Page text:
Abstract

Neural activity varies continually from moment to moment. Such temporal variability (TV) has been highlighted as a functionally specific brain property playing a fundamental role in cognition. We sought to investigate the mechanisms involved in TV changes between two basic behavioral states, namely having the eyes open (EO) or eyes closed (EC) in vivo in humans. To these ends we acquired BOLD fMRI, ASL, and [18F]-fluoro-deoxyglucose PET in a group of healthy participants (n = 15), along with BOLD fMRI and [18F]-flumazenil PET in a separate group (n = 19). Focusing on an EO- vs EC-sensitive region in the occipital cortex (identified in an independent sample), we show that TV is constrained in the EO condition compared to EC. This reduction is correlated with an increase in energy consumption and with regional GABAAreceptor density. This suggests that the modulation of TV by behavioral state involves an increase in overall neural activity that is related to an increased effect from GABAergic inhibition in addition to any excitatory changes. These findings contribute to our understanding of the mechanisms underlying activity variability in the human brain and its control.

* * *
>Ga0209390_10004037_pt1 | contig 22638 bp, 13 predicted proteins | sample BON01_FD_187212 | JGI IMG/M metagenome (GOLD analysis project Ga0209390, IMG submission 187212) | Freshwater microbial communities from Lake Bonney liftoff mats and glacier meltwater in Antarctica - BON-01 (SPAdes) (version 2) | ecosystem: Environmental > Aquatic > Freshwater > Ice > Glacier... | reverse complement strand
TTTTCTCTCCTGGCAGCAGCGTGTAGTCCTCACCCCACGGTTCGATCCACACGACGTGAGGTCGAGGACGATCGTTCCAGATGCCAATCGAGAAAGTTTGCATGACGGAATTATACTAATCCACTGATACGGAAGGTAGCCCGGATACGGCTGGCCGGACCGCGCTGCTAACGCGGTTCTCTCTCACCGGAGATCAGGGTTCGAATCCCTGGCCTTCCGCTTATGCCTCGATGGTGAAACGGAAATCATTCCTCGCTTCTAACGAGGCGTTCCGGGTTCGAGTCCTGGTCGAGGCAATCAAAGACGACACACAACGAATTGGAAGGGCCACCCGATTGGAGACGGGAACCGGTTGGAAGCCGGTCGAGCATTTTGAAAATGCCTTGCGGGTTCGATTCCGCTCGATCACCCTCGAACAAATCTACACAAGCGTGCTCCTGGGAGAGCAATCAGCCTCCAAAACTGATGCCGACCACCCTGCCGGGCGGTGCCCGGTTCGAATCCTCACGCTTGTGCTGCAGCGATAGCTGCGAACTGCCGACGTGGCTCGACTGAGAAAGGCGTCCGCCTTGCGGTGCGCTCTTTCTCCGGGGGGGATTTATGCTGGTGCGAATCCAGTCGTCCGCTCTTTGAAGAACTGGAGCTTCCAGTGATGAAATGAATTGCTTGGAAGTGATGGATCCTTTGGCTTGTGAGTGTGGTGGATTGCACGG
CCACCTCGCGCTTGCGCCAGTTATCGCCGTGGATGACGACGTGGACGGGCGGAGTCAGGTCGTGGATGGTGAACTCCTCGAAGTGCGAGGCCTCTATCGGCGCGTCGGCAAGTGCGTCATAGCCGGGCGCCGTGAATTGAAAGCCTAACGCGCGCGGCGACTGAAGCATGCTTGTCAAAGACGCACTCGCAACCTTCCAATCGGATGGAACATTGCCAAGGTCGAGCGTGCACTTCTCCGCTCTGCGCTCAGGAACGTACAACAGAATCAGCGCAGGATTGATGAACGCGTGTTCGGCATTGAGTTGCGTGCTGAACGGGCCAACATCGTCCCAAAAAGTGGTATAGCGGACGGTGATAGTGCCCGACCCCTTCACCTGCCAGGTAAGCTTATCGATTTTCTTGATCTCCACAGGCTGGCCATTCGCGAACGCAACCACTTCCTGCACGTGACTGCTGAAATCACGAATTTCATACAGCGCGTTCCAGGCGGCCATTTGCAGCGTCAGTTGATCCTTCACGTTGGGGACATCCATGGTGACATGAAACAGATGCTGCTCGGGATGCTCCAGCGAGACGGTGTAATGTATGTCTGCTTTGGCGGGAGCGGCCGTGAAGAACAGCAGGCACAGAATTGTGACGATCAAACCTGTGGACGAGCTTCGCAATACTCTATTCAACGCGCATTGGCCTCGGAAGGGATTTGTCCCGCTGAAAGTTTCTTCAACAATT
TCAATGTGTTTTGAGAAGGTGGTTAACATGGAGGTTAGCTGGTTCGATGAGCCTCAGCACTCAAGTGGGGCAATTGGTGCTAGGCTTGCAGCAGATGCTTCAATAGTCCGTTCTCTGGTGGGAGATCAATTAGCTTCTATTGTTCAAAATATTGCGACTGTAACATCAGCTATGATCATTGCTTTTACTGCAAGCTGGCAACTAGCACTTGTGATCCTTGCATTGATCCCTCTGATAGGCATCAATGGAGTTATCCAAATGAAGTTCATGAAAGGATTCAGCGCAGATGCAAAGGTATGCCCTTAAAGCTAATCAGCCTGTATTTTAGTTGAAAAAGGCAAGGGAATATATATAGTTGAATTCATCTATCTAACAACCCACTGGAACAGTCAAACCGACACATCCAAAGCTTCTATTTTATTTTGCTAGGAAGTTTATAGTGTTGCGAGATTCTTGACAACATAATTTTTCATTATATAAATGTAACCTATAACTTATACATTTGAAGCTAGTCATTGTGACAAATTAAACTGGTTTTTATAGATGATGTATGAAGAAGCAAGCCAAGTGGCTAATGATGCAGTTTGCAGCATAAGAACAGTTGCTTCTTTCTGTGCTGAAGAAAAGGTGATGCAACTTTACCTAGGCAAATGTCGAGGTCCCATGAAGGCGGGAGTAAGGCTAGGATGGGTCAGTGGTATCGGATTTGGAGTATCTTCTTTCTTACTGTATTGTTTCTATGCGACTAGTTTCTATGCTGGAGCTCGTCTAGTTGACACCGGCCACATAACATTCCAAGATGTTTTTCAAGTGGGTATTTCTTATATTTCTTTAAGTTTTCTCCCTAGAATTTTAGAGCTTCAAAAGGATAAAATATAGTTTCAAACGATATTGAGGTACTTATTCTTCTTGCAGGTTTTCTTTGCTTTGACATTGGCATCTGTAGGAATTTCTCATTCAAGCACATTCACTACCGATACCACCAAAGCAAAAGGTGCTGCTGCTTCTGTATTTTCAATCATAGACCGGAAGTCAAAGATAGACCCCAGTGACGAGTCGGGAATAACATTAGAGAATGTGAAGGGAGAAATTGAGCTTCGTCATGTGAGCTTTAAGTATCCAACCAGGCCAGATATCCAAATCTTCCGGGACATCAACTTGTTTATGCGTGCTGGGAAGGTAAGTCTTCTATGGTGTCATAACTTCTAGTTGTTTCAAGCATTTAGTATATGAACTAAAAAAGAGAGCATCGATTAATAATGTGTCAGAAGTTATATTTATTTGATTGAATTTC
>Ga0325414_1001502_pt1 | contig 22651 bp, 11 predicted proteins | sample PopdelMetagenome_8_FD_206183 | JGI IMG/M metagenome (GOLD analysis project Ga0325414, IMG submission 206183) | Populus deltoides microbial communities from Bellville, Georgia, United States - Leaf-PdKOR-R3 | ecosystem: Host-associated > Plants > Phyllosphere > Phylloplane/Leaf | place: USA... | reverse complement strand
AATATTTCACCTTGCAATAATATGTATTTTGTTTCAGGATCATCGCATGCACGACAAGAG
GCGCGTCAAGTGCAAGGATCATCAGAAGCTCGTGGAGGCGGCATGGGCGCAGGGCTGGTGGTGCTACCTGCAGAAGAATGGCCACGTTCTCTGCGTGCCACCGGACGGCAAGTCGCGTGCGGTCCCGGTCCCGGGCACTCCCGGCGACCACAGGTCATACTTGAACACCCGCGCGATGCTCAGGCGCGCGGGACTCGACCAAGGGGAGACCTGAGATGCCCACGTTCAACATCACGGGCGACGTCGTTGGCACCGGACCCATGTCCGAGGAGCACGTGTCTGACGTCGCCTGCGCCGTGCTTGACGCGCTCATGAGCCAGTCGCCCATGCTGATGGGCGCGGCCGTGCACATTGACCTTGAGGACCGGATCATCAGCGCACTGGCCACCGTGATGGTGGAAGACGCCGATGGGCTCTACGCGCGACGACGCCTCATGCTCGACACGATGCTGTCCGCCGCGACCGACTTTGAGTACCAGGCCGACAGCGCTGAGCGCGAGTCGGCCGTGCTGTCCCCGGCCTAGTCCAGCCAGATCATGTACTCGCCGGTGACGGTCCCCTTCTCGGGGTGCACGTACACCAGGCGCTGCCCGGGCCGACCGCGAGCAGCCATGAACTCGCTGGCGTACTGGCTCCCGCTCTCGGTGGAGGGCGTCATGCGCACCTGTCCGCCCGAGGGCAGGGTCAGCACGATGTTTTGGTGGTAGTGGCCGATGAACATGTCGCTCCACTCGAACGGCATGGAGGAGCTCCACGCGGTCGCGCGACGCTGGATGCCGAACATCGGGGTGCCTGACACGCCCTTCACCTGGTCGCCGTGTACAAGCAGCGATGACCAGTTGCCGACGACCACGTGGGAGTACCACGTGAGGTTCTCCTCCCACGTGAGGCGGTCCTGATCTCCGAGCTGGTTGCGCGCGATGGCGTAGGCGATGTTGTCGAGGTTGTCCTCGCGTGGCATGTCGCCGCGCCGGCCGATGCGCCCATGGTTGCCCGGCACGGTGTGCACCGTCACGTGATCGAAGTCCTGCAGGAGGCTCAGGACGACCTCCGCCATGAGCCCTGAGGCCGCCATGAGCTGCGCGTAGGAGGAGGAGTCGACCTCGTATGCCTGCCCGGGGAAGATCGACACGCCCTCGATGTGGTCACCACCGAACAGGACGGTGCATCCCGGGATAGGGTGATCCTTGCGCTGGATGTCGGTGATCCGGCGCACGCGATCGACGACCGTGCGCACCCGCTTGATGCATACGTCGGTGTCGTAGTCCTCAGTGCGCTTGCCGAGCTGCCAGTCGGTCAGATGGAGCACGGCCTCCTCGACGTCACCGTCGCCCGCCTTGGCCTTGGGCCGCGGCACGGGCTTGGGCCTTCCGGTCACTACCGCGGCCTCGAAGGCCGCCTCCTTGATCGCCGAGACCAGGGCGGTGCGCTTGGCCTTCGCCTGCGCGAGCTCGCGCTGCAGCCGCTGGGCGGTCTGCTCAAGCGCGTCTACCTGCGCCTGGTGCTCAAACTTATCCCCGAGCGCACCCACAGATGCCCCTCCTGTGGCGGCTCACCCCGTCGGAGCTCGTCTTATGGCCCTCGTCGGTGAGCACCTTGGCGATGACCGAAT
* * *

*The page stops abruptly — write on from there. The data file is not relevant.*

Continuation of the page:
Original languageEnglish
Pages (from-to)142-151
Number of pages10
JournalNeuroscience
Volume379
Early online dateMar 10 2018
DOIs
Publication statusPublished - May 21 2018

Keywords

  • GABAA receptor
  • brain state
  • cerebral blood flow
  • flumazenil
  • temporal variability
  • visual cortex

ASJC Scopus subject areas

  • Neuroscience(all)

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